This faraway village outside Akre is famed for its pomegranates and its ruins. Shush legend states that Shush (aka Shushan, Ba Shosh, Showsh, or Showesh) was founded when the king of Akre relocated here, building a replica Kale, and indeed the similarities between the two sites suggests joined historical roots. Local lore is that Shush has a greater and higher castle than Akre's, but has a smaller area. It is thought to be continuously inhabited from 720 onward. Shush had a Jewish quarter, and in it was home to more than 200 Aramaic-speaking Jewish families (early Assyrian converts to Judaism, or descendants from Assyria’s forced relocation programs). Jews fled between and during their exodus from Iraq.
In , there were three to five Christian families, and Rabban Babai built a school here. Fiey mentions that around , the valley was owned by the family of Ahmed Msihaya (Ahmed the Christian). Shush’s citadel was used by the Assyrians for protection during the Ottoman massacres in . Shush was attacked in by pro-government militia, and is absent in the Dominican map, indicating it was never resettled.
Currently, the village consists of a modern settlement sloping down to an orchard, at the very base of the mountains. To the east of this, a little higher up the mountain slope, are the ruins of the old village. Adjacent to these ruins are rock-carved palatial ruins that comprise the lower portion of Qalay Shush (Shush Castle). Adjacently, in a lush village, is the old Jewish quarter. No homes remain, though the old synagogue and spring are maintained. Overlooking all this, atop the tall peak over the whole village, is the upper portion of Qalay Shush (Shush Castle) and the Jewish-Islamic shrine at its heart.
As we had to pass several lofty mountains with deep ravines, I engaged some men to lead the animals, but notwithstanding this precaution, a packhorse fell down a precipice and was cut and lamed on almost every leg. At night we reached Shoosh, and made our abode in a grove of Olive trees. Stern (1848), p 120; route from Amedi to Shush on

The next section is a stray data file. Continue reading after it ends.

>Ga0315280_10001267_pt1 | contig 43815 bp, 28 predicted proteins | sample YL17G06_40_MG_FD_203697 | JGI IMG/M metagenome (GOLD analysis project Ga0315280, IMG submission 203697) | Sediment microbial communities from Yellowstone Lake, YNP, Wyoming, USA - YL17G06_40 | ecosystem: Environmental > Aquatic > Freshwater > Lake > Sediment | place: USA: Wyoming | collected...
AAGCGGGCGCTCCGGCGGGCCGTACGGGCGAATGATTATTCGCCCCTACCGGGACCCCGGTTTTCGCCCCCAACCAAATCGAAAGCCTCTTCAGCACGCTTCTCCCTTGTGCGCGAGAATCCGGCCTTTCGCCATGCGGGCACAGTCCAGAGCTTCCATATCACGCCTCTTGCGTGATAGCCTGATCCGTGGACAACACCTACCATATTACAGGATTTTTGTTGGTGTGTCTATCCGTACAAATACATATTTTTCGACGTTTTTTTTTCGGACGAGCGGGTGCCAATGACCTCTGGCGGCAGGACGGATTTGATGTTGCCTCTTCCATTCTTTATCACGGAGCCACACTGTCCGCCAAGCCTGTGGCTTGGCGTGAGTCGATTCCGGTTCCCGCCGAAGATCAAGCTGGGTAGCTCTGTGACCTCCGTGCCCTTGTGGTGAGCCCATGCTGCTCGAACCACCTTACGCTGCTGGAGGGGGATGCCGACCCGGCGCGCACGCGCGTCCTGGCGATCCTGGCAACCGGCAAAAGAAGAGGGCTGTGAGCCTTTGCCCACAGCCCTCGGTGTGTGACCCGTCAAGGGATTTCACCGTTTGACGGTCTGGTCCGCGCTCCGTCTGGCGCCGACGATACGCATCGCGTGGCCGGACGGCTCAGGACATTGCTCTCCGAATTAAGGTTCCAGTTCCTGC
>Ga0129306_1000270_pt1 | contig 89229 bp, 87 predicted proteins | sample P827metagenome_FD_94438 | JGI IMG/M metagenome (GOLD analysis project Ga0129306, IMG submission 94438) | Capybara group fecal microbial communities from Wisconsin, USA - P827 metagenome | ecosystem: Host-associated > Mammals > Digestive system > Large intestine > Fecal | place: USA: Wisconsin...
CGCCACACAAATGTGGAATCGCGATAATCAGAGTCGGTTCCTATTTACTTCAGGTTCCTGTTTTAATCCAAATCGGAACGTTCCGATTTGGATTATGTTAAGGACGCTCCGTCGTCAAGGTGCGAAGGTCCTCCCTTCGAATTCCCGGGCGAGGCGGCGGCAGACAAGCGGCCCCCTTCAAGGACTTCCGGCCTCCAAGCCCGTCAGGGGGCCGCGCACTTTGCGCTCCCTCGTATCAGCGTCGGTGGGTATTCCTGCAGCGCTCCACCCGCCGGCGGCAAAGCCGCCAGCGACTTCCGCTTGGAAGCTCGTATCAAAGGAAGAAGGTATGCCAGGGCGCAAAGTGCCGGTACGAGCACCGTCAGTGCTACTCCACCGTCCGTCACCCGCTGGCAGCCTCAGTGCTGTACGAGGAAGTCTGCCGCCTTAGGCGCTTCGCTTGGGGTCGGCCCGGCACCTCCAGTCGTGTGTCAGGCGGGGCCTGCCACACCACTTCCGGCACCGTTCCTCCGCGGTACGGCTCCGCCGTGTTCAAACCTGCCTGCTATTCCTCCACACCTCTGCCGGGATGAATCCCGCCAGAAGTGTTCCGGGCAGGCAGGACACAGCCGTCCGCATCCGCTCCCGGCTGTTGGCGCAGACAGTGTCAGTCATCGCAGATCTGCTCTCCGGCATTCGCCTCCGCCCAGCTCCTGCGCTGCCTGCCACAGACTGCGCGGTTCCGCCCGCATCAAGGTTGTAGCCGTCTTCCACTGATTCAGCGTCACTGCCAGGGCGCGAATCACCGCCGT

Inhabited until the early 2000s, the old village is visible on the slopes above the new construction. Stripped of their electrical wires and left to collapse, the stone-built old village is mostly in bad shape. However, it is a memorable place to walk through and reflect. The ruins of a prominent, communal building are said to be the old mosque. However, its design and floorplan are unusual for a mosque and it was likely appropriated from the displaced Christians.
The old church is now in ruins. Said by locals to be the ruins of an old mosque, it feels completely unlike a typical mosque and its long halls and many niches instead recall the regional Christian architecture. It was most likely a church before the dissolution of the Christian community in the 1950s and 1960s. There is a known precedent for Christian churches and Jewish synagogues being appropriated by Muslims for mosques once the former communities were gone.
The Diarna Project describes Shush (Shosh, שוש ,شوش) as once having all Jewish inhabitants, and maybe associated with the ancient city of Susa. This seems totally apocryphal, and surely from the local Kurdish tribes now living in Shush. Diarna also mentions that a
Rabbi Gadliyahu (died ) is associated with Shush, and that there were two tombs on the hill, one belonging to Uriah the Hitite (a biblical figure) and another whose name may be Nosah Kaliv. Diarna also says that during Passover, Jews would to Uriah's shrine on the hill to feast on lamb. Diarna says there may have been about thirty families in , which does not seem likely to me, but adds that they seem to have dispersed to these places in Israel: Kiryat Malachi, Beit Shean, Tiberias, Menucha, Ashbol. Diarna mentions
Joseph Samuel as a source, and Mordechai Yonah's Encyclopedia of the Jews of Kurdistan (אנציקלופדיה של יהודי כורדיסתאן) (p. 191). Yonah describes the synagogue as being ancient and with large stones.
Reverend H A Stern, 1848. Jewish Missionary Intelligence, Volume 14, Journal of the Reverend H A Stern.
Mention by Gertrude Bell.
Absolutely amazing resource.
When I visited in , the townspeople were wracked by suspicions. There was the standing suspicion of outsiders, journalists, and the like. And with the frontline of war nearby, there was worry always of ISIS members infiltrating. It did not matter that we were one Chaldean, one American, and one blonde Belgian; there have been European and American entries into ISIS, so everyone is a suspect. But there was a new suspicion: with the Turkish bombardments of PKK positions, there was worry not just that we were PKK, or foreigners sympathetic to the PKK, but that we would have unplanned encounters up in those mountains into which this remarkable village is built.